Oh thank god for the added commentary because this was driving me nuts. Honestly until this poster pointed it out I didn’t even realize there WAS additional copy pointing out that Alex was the girl, because they’ve purposely set it up as white-on-light text in a position and size that implies pointless fine print. I kept scrolling past this going “okay, but how would a viewer even get the point of the ad without it being explicitly pointed out to them?” Granted, at billboard size you’re less likely to miss the accompanying text, but absolutely everything pointed out here about how the ad is visually structured is spot-on. The visual language of this kind of layout is very well-known, they essentially set a visual trap and then make you feel bad about reading it exactly the way they intended you to read it.
It could’ve been really powerful, but I don’t think they did a very good job of it. As it is now it’s not structured to make you examine your own assumptions, it’s made as urulokid pointed out, to make you feel bad.

thewinterotter:

urulokid:

millika:

Who’s Alex?

Billboard demonstrating gender stereotypes as most people automatically assume that Alex is the boy.

Actually, I’ve studied design and advertising, and I can tell you that the reason people would look at this and immediately assume Alex is the boy is because, quite simply, the boy is the focal point of the ad.

English-speaking readers’ line of sight goes from left to right and up to down. This ad leads the viewer from the words MEET ALEX etc straight to the boy and then over and down to the girl. I didn’t even notice there was a set of parenthesis with words in them in the ad until I looked the fourth time.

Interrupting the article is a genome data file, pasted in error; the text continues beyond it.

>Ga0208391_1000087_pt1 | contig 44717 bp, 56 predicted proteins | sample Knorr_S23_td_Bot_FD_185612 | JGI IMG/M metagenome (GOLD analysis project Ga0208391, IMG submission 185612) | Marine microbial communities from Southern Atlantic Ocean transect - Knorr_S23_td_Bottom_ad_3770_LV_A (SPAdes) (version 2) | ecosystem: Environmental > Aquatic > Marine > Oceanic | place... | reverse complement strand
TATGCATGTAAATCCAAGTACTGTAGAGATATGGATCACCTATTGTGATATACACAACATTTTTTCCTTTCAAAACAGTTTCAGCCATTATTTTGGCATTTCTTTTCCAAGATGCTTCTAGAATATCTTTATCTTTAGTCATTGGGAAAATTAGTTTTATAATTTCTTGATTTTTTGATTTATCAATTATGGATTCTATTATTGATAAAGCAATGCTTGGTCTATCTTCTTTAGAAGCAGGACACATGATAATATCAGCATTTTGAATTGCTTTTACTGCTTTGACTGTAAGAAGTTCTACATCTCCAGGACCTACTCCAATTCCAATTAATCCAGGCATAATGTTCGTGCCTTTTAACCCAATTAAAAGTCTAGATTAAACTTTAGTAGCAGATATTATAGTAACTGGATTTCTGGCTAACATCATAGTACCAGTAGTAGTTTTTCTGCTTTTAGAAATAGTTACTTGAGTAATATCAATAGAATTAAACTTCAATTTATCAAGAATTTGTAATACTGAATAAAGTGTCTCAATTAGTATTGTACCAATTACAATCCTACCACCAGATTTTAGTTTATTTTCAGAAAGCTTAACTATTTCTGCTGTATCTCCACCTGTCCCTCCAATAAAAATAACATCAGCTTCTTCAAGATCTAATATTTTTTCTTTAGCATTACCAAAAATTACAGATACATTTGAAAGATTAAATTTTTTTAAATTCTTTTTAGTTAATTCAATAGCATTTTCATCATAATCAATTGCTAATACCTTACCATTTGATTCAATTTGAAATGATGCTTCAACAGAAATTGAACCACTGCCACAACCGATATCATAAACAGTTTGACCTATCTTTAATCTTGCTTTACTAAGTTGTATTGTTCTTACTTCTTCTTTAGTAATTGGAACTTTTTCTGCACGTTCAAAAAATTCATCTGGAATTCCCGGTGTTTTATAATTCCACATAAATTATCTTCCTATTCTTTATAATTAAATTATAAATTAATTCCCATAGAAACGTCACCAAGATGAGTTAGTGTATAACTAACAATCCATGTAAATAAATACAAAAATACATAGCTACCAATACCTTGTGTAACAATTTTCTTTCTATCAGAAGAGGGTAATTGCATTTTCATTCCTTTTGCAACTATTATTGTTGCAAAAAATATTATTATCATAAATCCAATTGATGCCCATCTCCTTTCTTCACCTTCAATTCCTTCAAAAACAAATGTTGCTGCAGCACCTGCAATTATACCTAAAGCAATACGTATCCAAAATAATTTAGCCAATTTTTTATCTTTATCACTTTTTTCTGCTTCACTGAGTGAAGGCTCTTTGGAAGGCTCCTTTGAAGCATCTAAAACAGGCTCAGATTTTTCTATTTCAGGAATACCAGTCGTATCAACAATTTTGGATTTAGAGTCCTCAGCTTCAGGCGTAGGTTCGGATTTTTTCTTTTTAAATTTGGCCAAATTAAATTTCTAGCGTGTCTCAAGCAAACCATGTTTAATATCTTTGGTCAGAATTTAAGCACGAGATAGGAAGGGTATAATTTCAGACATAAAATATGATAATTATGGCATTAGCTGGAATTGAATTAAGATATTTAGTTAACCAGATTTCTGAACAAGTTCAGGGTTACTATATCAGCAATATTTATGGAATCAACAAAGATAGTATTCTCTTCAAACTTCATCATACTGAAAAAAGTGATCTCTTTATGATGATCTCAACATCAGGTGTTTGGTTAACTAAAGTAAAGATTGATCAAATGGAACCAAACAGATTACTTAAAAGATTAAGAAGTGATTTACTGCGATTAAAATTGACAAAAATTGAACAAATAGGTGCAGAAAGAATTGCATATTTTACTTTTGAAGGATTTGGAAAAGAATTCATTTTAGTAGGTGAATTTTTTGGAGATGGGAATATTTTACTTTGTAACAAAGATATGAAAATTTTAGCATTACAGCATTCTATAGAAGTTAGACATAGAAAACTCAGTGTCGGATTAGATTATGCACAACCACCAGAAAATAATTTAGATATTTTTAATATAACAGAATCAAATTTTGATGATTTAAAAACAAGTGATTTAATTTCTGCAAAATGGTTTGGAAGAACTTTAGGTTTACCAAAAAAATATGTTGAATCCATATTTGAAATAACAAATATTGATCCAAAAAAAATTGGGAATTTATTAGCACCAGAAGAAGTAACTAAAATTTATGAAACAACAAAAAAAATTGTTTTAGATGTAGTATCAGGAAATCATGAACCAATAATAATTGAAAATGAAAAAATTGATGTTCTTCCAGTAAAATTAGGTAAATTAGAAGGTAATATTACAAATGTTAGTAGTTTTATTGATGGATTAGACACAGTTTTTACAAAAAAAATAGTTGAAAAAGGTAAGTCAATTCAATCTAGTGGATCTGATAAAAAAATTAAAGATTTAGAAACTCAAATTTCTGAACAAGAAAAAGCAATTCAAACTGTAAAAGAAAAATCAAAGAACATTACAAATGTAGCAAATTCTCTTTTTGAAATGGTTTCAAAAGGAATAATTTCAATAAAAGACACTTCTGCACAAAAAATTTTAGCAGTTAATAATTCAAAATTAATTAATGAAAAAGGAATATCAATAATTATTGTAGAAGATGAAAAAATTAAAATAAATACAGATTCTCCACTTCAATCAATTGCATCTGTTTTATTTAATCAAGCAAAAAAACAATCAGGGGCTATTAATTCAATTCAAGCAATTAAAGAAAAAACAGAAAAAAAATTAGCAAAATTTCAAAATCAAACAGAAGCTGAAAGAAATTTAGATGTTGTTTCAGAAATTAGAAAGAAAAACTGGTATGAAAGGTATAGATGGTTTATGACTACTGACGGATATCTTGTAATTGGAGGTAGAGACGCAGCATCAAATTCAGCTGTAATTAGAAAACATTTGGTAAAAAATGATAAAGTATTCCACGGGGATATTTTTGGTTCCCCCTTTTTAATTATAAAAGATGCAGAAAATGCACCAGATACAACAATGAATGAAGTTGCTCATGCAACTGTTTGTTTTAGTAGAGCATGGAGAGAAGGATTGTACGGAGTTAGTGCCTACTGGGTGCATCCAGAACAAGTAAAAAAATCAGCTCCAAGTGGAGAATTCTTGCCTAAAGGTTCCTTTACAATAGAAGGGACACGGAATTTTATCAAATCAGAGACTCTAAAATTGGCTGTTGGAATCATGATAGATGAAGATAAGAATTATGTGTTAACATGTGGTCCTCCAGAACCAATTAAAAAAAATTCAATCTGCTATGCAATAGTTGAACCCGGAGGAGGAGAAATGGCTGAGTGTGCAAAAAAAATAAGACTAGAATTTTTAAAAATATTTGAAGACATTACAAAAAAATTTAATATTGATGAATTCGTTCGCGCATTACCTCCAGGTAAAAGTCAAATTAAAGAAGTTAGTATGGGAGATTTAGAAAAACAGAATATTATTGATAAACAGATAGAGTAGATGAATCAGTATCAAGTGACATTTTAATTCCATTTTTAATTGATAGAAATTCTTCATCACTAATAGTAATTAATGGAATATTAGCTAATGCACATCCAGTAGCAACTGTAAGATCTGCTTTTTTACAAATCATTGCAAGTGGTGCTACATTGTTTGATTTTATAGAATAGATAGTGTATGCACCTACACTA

This is a fallacious confirmation bias, as anyone looking at it will assume Alex is the focal point (i.e. The Boy) and then if they’re perceptive they’ll notice the words at the bottom. Aha! Those damn gender stereotypes gotcha again! Except no, because the ad literally forces you to read it as “Alex is the boy” by the visual language and lines of sight. 

A better ad would have been structured from top to bottom instead of left to right, and wouldn’t have pushed the girl, the real subject of the ad (who, by the way, has been VISUALLY PUSHED OUT OF HER RIGHTFUL SPACE ON THE AD BY HER BROTHER) off to the corner as far away from her identifiers as possible. 

Here, I’ll make you a better ad.

image

Bam. Shitty stock photo but you get the point. If anyone sees this and assumes Alex is the boy, they don’t have the the ad layout to use as an excuse for their internalized gender shittery. Likewise, the ad isn’t actively trying to make you read it a certain way and THEN making you feel guilty for interpreting it the way they designed it to be. 

Oh thank god for the added commentary because this was driving me nuts. Honestly until this poster pointed it out I didn’t even realize there WAS additional copy pointing out that Alex was the girl, because they’ve purposely set it up as white-on-light text in a position and size that implies pointless fine print. I kept scrolling past this going “okay, but how would a viewer even get the point of the ad without it being explicitly pointed out to them?” Granted, at billboard size you’re less likely to miss the accompanying text, but absolutely everything pointed out here about how the ad is visually structured is spot-on. The visual language of this kind of layout is very well-known, they essentially set a visual trap and then make you feel bad about reading it exactly the way they intended you to read it.

It could’ve been really powerful, but I don’t think they did a very good job of it. As it is now it’s not structured to make you examine your own assumptions, it’s made as urulokid pointed out, to make you feel bad.

anjaar2708:

Tyler Hoechlin , Sighing DRAMATICALLY since he was 10